Just scoop a heaping 1/4 cup of dough into the middle of each softened corn husk, close, and fold.
When all the tamales have been assembled, place them open side up in a large steamer pot that’s been filled with water and topped with a steamer insert.
(If you don’t have a specific tamale steamer pot, you can also use any large pot that you have and a steamer basket.)
Steam the tamales for 1 hour and 15 minutes, then remove them from the pot, and let them cool for 10 minutes.
That’s it! All that’s left to do is unwrap them and enjoy! They’re delicious for breakfast alongside a hot cup of coffee or café de olla, or an after dinner dessert with some Mexican hot chocolate or champurrado.
- 24 corn husks (about 1/4-1/3 pound)
- 4 (15.25-ounce) cans sweet kernel corn, drained and rinsed (about 6 1/3 cups)
- 2 cups masa harina
- 3/4 cup + 2 tablespoons granulated sugar
- 1 teaspoon baking powder
- 1/4 teaspoon ground cinnamon
- 1 pinch salt
- 2/3 cup Mazola® Corn Oil
- 1 teaspoon vanilla extract
- Prep the corn husks: Add the corn husks to a large bowl or pot. Pour enough hot water over the corn husks to cover them completely. Cover the bowl with aluminum foil and let them soak for 1 hour to soften them up. Meanwhile, blend the corn and make the sweet tamale dough.
- Blend the corn: Add the corn to a large blender. Pulse until the corn is medium to finely ground. It won't be completely smooth, but there shouldn't be any whole kernels in the mix. Set aside.
- Mix the masa harina: In a large mixing bowl, add the masa harina, granulated sugar, baking powder, ground cinnamon, and salt. Mix together to combine.
- Add the oil: Add the corn oil and mix together with your hands, working the dough through your fingers until everything is well combined and incorporated. The dough should feel a little crumbly, almost like wet sand, and should lightly hold its shape when pressed together.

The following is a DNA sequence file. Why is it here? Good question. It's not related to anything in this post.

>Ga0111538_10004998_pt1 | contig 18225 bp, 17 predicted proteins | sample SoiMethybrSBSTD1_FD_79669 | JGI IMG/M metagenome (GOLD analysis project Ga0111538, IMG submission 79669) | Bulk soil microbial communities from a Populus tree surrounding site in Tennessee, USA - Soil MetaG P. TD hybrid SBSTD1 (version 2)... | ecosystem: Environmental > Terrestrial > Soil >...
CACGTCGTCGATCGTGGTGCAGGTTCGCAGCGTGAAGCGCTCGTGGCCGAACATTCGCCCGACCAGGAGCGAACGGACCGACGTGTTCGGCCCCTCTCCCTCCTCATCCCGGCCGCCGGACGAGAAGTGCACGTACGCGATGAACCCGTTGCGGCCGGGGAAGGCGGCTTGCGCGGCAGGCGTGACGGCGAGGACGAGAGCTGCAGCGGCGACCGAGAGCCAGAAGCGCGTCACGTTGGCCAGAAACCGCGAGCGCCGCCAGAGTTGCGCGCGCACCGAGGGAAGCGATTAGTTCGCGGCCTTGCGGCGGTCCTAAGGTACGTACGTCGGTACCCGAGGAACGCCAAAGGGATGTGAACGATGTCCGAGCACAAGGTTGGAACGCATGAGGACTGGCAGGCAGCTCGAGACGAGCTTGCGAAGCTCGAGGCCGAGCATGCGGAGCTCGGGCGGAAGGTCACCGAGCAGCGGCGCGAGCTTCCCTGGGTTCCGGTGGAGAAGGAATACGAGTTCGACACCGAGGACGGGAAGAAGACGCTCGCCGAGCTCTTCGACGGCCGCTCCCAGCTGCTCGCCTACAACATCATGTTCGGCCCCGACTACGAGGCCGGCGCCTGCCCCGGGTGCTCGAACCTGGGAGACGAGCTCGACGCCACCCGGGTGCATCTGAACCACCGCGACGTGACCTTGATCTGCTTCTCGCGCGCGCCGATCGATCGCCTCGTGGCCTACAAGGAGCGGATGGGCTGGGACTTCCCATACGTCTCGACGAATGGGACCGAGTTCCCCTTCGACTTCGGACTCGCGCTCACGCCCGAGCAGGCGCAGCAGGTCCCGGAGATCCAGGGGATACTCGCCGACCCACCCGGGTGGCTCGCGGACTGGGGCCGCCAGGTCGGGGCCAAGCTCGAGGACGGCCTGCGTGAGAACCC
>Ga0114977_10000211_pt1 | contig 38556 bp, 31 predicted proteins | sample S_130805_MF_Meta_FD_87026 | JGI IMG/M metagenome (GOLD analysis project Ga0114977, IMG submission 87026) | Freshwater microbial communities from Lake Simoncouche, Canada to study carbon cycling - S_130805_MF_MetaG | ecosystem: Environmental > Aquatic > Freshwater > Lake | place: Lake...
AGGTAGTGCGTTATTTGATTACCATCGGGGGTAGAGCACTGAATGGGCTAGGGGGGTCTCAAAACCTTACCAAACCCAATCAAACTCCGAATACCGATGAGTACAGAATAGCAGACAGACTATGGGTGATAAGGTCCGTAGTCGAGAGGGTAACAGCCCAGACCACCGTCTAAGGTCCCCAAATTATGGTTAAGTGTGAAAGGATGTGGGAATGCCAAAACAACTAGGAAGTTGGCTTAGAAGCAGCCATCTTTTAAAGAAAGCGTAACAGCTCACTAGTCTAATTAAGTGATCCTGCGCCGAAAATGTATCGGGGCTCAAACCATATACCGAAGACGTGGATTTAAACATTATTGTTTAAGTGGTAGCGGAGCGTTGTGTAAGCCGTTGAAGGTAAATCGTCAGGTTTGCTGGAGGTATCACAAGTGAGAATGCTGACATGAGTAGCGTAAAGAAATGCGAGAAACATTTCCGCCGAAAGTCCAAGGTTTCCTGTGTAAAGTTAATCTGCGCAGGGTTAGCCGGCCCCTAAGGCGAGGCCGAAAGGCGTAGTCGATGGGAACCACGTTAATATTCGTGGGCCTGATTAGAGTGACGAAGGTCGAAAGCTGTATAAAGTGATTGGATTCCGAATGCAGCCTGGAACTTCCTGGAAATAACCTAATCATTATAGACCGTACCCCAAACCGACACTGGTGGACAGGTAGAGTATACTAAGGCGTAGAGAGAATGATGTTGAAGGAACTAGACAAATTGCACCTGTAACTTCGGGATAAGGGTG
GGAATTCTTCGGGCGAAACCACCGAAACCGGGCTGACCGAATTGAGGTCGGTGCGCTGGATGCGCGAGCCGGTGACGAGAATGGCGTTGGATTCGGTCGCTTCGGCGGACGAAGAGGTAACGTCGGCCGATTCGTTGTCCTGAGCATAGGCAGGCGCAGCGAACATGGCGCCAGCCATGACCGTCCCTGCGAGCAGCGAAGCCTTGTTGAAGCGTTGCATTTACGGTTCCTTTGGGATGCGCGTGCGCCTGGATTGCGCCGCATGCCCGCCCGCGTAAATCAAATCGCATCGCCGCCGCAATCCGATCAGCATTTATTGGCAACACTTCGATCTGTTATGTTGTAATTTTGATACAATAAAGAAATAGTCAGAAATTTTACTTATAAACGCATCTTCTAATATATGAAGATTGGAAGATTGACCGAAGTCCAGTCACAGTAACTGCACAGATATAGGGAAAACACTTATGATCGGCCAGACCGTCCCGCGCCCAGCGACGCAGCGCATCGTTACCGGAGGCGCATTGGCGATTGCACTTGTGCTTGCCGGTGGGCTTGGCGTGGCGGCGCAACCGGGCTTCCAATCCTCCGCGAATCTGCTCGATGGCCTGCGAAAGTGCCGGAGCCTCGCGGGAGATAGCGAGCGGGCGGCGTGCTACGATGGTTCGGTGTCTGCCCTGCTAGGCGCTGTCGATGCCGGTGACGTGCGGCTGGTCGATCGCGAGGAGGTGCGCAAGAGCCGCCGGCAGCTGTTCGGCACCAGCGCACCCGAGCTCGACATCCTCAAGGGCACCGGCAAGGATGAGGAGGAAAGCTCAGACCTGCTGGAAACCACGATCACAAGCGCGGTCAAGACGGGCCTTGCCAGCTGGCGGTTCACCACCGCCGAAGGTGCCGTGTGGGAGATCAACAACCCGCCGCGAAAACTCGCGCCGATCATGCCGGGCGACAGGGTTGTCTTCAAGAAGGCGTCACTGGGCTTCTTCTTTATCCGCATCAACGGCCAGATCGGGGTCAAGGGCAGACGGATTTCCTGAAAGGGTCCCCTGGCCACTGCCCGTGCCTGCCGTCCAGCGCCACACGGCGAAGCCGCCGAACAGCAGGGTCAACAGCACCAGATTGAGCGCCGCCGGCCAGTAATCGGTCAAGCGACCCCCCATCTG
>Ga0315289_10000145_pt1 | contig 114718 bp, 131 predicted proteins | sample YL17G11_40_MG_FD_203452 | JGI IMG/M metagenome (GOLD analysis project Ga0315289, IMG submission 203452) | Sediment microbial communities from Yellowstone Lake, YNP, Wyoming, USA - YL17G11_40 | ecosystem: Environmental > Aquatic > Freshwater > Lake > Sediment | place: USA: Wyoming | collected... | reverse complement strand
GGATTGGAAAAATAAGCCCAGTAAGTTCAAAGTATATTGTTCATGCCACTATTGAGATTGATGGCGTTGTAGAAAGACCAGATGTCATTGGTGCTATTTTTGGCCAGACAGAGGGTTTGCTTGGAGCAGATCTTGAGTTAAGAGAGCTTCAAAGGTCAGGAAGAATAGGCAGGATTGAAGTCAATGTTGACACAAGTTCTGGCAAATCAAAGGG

- Add the blended corn: Add the blended corn. Mix together with a fork until fully combined.
- Finish prepping the corn husks: Drain the water from the corn husks and pat them dry. Remove and discard any corn silk that may be on the husks. Lay the husks flat onto a baking sheet for easy access.
- Fill the corn husks: Grab a large corn husk and identify which is the smooth side and which is the side with ridges. Place the smooth side face up on a plate. Scoop a heaping 1/4 cup of the tamale dough into the middle of the softened corn husk.
- Fold: Fold together the long edges of the corn husk like a book, and then fold it once more. Fold the pointy edge over so that only one side of the corn husk is open and exposed. Place in a bowl with the open end facing up, making sure to lean them against the side so it doesn't fall down. Repeat until all the tamales have been filled and assembled.
- Prepare the steamer pot: Fill the bottom of the steamer pot with water and cover with the steamer insert. Place the sweet tamales in the steamer with the open end facing up, making sure to lean them against the side of the pot so they don't fall down.
- Steam: Cover tightly with the lid and place the steamer over high heat. Bring the water in the steamer pot to a boil (you should be able to hear it bubbling), then reduce the heat to low, and cook for 1 hour and 15 minutes.
- Rest and serve: Carefully transfer the tamales to a baking sheet or serving platter and let them sit and cool slightly for 10 minutes. They may be a little squishy when you first take them out of the steamer, but will quickly firm up once they have time to cool. Serve and enjoy!
- The sweet tamale dough can be made up to 3 days in advance. Store it in an airtight container in the fridge until ready to use.
- To freeze, place cooked and cooled tamales in an airtight container or zip-lock bag and freeze for up to 6 months.
- To reheat, steam them for 15 minutes in a steamer pot, heat them in the oven for 10 minutes at 350°F or in the microwave for 1-2 minutes on high.